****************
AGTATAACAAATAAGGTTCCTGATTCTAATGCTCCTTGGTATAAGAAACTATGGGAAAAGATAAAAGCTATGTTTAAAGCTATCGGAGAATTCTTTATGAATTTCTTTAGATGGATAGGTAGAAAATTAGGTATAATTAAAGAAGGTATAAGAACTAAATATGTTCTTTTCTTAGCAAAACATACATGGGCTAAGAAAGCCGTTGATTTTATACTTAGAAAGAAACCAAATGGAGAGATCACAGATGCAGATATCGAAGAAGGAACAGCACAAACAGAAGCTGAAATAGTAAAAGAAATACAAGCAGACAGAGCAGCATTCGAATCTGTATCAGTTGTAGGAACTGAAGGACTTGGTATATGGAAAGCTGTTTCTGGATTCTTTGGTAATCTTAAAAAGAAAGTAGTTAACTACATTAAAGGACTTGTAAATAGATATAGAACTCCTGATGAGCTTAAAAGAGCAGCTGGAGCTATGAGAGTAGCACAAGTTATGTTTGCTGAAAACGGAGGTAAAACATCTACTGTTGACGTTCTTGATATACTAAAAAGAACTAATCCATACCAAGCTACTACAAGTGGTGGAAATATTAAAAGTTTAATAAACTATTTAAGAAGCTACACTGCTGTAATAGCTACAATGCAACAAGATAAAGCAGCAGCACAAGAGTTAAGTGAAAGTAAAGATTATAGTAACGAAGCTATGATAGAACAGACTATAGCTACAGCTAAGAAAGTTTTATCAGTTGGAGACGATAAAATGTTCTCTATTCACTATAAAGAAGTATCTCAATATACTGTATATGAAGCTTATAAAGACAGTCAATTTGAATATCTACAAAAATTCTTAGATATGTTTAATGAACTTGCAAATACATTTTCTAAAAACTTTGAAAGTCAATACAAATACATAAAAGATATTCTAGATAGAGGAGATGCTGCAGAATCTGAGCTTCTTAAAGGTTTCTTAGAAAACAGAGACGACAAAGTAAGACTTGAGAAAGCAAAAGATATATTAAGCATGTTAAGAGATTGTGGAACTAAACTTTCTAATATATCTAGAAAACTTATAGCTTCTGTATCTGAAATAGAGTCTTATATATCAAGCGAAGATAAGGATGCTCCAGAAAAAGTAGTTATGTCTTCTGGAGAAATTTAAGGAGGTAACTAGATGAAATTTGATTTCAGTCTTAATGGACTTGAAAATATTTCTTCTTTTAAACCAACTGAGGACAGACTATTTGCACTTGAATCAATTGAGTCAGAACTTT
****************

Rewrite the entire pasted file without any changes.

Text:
AGTATAACAAATAAGGTTCCTGATTCTAATGCTCCTTGGTATAAGAAACTATGGGAAAAGATAAAAGCTATGTTTAAAGCTATCGGAGAATTCTTTATGAATTTCTTTAGATGGATAGGTAGAAAATTAGGTATAATTAAAGAAGGTATAAGAACTAAATATGTTCTTTTCTTAGCAAAACATACATGGGCTAAGAAAGCCGTTGATTTTATACTTAGAAAGAAACCAAATGGAGAGATCACAGATGCAGATATCGAAGAAGGAACAGCACAAACAGAAGCTGAAATAGTAAAAGAAATACAAGCAGACAGAGCAGCATTCGAATCTGTATCAGTTGTAGGAACTGAAGGACTTGGTATATGGAAAGCTGTTTCTGGATTCTTTGGTAATCTTAAAAAGAAAGTAGTTAACTACATTAAAGGACTTGTAAATAGATATAGAACTCCTGATGAGCTTAAAAGAGCAGCTGGAGCTATGAGAGTAGCACAAGTTATGTTTGCTGAAAACGGAGGTAAAACATCTACTGTTGACGTTCTTGATATACTAAAAAGAACTAATCCATACCAAGCTACTACAAGTGGTGGAAATATTAAAAGTTTAATAAACTATTTAAGAAGCTACACTGCTGTAATAGCTACAATGCAACAAGATAAAGCAGCAGCACAAGAGTTAAGTGAAAGTAAAGATTATAGTAACGAAGCTATGATAGAACAGACTATAGCTACAGCTAAGAAAGTTTTATCAGTTGGAGACGATAAAATGTTCTCTATTCACTATAAAGAAGTATCTCAATATACTGTATATGAAGCTTATAAAGACAGTCAATTTGAATATCTACAAAAATTCTTAGATATGTTTAATGAACTTGCAAATACATTTTCTAAAAACTTTGAAAGTCAATACAAATACATAAAAGATATTCTAGATAGAGGAGATGCTGCAGAATCTGAGCTTCTTAAAGGTTTCTTAGAAAACAGAGACGACAAAGTAAGACTTGAGAAAGCAAAAGATATATTAAGCATGTTAAGAGATTGTGGAACTAAACTTTCTAATATATCTAGAAAACTTATAGCTTCTGTATCTGAAATAGAGTCTTATATATCAAGCGAAGATAAGGATGCTCCAGAAAAAGTAGTTATGTCTTCTGGAGAAATTTAAGGAGGTAACTAGATGAAATTTGATTTCAGTCTTAATGGACTTGAAAATATTTCTTCTTTTAAACCAACTGAGGACAGACTATTTGCACTTGAATCAATTGAGTCAGAACTTT